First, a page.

Tuesday, July 5, 2022

Could hybrid care fix healthcare’s access problem?

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Once a much more niche method of delivering healthcare, telehealth and virtual care use grew during the COVID-19 pandemic as patients and providers tried to distance themselves when possible. But as the pandemic changes shape, more hybrid care options are joining the mix, with its proponents arguing they can improve quality and access to care by connecting with patients both in-person and virtually.

One hybrid player is Carbon Health, which last year made multiple acquisitions and announced a $350 million investment round. CEO and cofounder Eren Bali said the company is trying to fix the multiple “broken handoffs” in the healthcare system when patients have to handle the next steps in their care on their own. 

“When you go to a provider, and then you need to do other things, for example, you might start with a telemedicine visit, but then you need a urine test or a lab test. And then you need to go to another location. There’s a broken handoff there because you just throw the ball back to the patient to figure it out,” he said on a panel at ViVE on Monday. 

Dr. Marijka Grey, system vice president for ambulatory transformation and innovation at national health system CommonSpirit Health, said her role at a more traditional healthcare provider includes keeping the parts of the system people love, like their personal doctors, while fixing those pain points. 

“I think one of the huge challenges is that before our doctors relied on the fact that they had the expertise, that the patient would always come to them. And what we’ve seen with just Amazon entering our life is that our timelines have shortened,” she said. “Now, to wait two days for a package is the minimum, and if Amazon can’t deliver it in 48 hours, you’re upset. Well, what do we think people are going to think for their healthcare?”

Direct-to-consumer virtual care company Hims & Hers initially focused on providing men’s health products for hair loss and erectile dysfunction through the mail. COO Melissa Baird noted those are conditions patients are embarrassed about and maybe wouldn’t want to discuss face-to-face with their doctors. 

But many people also don’t have a primary care doctor to go to: A study published in JAMA Internal Medicine found the percentage of U.S. adults who had a primary care provider fell from 77% in 2002 to 75% in 2015. That drop was even greater for younger patients. In 2002, 71% of Americans in their 30s had primary care, compared with 64% in 2015.

“With the ability to treat a stigmatized condition, suddenly we were trusted to be able to treat for other things. So when COVID came on the scene in 2020, we very quickly stood up primary care services and our mental health services in order to accommodate those people too. And it’s been, to us, that is the digital front door. You come in for one service that you know you need, and then you start to build a relationship over time,” Baird said.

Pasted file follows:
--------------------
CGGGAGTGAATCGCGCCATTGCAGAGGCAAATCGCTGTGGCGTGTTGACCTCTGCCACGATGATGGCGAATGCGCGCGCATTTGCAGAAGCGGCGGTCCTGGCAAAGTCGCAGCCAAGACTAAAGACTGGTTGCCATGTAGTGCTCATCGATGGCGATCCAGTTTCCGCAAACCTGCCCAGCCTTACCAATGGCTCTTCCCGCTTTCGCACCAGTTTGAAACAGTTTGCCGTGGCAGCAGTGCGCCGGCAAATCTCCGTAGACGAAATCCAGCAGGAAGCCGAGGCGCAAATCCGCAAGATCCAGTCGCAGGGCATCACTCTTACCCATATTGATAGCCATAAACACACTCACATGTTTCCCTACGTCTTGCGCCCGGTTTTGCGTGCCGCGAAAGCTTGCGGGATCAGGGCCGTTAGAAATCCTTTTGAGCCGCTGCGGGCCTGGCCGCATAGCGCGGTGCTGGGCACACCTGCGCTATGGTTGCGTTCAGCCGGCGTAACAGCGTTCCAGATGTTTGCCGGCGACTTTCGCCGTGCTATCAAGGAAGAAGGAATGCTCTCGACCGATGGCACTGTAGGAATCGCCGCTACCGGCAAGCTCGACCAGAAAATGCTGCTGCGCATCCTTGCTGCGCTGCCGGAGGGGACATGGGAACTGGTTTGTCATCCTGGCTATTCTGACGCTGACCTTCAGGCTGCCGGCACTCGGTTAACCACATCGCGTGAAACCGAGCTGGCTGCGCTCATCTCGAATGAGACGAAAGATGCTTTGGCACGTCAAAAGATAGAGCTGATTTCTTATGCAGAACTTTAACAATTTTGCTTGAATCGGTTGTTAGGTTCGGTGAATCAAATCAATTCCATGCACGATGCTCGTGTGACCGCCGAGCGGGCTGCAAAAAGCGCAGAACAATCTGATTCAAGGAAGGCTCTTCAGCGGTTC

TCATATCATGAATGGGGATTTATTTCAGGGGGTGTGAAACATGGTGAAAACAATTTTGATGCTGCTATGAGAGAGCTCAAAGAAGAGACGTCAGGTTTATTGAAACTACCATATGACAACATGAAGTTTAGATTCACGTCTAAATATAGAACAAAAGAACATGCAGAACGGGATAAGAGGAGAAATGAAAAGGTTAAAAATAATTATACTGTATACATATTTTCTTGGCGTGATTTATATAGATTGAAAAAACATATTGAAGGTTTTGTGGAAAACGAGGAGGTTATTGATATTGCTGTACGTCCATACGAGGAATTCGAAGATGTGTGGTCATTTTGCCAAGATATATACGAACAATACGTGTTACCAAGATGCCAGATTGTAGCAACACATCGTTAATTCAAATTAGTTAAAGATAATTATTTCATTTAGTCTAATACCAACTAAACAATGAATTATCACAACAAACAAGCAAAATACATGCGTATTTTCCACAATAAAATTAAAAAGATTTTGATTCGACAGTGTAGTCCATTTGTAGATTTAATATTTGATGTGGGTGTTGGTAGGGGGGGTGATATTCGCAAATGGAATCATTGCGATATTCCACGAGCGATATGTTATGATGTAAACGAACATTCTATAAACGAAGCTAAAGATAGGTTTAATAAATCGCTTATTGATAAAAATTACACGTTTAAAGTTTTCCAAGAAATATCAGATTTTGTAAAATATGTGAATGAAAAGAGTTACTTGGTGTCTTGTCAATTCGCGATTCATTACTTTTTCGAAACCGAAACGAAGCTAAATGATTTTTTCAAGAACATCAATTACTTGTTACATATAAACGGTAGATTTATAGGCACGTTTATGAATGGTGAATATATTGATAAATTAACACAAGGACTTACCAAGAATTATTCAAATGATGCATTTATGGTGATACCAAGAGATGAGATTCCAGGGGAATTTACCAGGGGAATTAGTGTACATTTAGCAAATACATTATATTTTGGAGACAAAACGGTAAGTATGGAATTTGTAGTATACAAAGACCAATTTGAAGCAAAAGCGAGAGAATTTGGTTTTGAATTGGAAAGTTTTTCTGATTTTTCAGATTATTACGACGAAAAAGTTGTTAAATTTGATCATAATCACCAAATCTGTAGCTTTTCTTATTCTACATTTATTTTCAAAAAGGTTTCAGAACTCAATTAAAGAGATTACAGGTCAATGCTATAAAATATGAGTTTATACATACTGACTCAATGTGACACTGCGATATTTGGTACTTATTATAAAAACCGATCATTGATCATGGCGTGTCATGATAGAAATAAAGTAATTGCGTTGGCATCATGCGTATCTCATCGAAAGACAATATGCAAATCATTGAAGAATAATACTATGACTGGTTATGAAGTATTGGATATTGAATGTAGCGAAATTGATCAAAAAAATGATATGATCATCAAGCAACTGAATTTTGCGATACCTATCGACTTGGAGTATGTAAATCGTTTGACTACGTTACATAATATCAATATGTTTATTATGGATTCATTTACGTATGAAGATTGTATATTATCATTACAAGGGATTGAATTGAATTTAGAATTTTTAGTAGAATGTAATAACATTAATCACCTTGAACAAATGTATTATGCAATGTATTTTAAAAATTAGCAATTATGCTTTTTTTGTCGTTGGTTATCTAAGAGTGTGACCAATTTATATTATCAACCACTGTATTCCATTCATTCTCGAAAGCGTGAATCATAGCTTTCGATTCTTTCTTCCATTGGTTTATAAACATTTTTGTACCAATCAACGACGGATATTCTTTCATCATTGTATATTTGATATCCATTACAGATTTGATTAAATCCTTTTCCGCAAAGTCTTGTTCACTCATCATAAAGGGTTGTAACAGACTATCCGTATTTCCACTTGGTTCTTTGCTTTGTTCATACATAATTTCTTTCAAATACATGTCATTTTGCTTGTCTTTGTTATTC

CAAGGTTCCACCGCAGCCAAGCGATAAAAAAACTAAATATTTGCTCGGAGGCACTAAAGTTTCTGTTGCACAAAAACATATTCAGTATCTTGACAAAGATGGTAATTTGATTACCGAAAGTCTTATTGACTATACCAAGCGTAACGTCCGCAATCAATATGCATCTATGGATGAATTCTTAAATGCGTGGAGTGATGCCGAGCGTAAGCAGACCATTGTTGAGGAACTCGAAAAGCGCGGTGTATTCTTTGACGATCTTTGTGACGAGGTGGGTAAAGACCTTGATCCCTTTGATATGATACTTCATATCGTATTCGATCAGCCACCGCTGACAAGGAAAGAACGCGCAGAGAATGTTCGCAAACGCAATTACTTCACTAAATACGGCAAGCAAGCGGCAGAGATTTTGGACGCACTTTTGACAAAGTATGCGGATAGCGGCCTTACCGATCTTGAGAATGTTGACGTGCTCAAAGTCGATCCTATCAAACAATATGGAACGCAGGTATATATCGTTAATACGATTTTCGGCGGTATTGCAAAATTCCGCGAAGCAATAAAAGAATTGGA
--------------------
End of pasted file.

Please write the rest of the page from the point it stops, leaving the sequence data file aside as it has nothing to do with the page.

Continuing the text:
But when delivering hybrid care, it’s also important to consider a wide variety of patient populations, some who may have an easier time using virtual options than others. At women’s health startup Tia, which announced a $100 million Series B raise last year, CEO and cofounder Carolyn Witte said women aren’t a uniform group and have different care needs. 

That includes training providers on trauma-informed care, so patients who’ve experienced sexual assault can feel more comfortable during sensitive procedures like pelvic exams. 

“It’s really about how do we create healthcare experiences that are both highly individualized, but also can create community, relationships, connection,” Witte said. “We do that by connecting women with other women and women with providers, but also tailoring our experiences in a way that affirms the lived experiences of women in the world.”

CommonSpirit’s Grey noted it’s difficult to use that individualized approach when providers don’t have time to get to know each patient, and it’s impossible to understand a patient’s circumstances just by looking at them. 

“So how do we make sure that we know people for who they are? One of the things is opening up the exam room space, taking off a lot of the administrative burdens from the physicians and the nurse practitioners so that they can actually concentrate on their patients. Because what they tell us is that the EHR, and the technology that we’ve layered in ostensibly to make their lives better, has actually created more of a barrier for communication,” she said. 

“So really [it’s] removing as much of that flotsam and jetsam, so that we can get back to the pure heart of the physician-patient relationship, which is the physician getting to know the patient better.”



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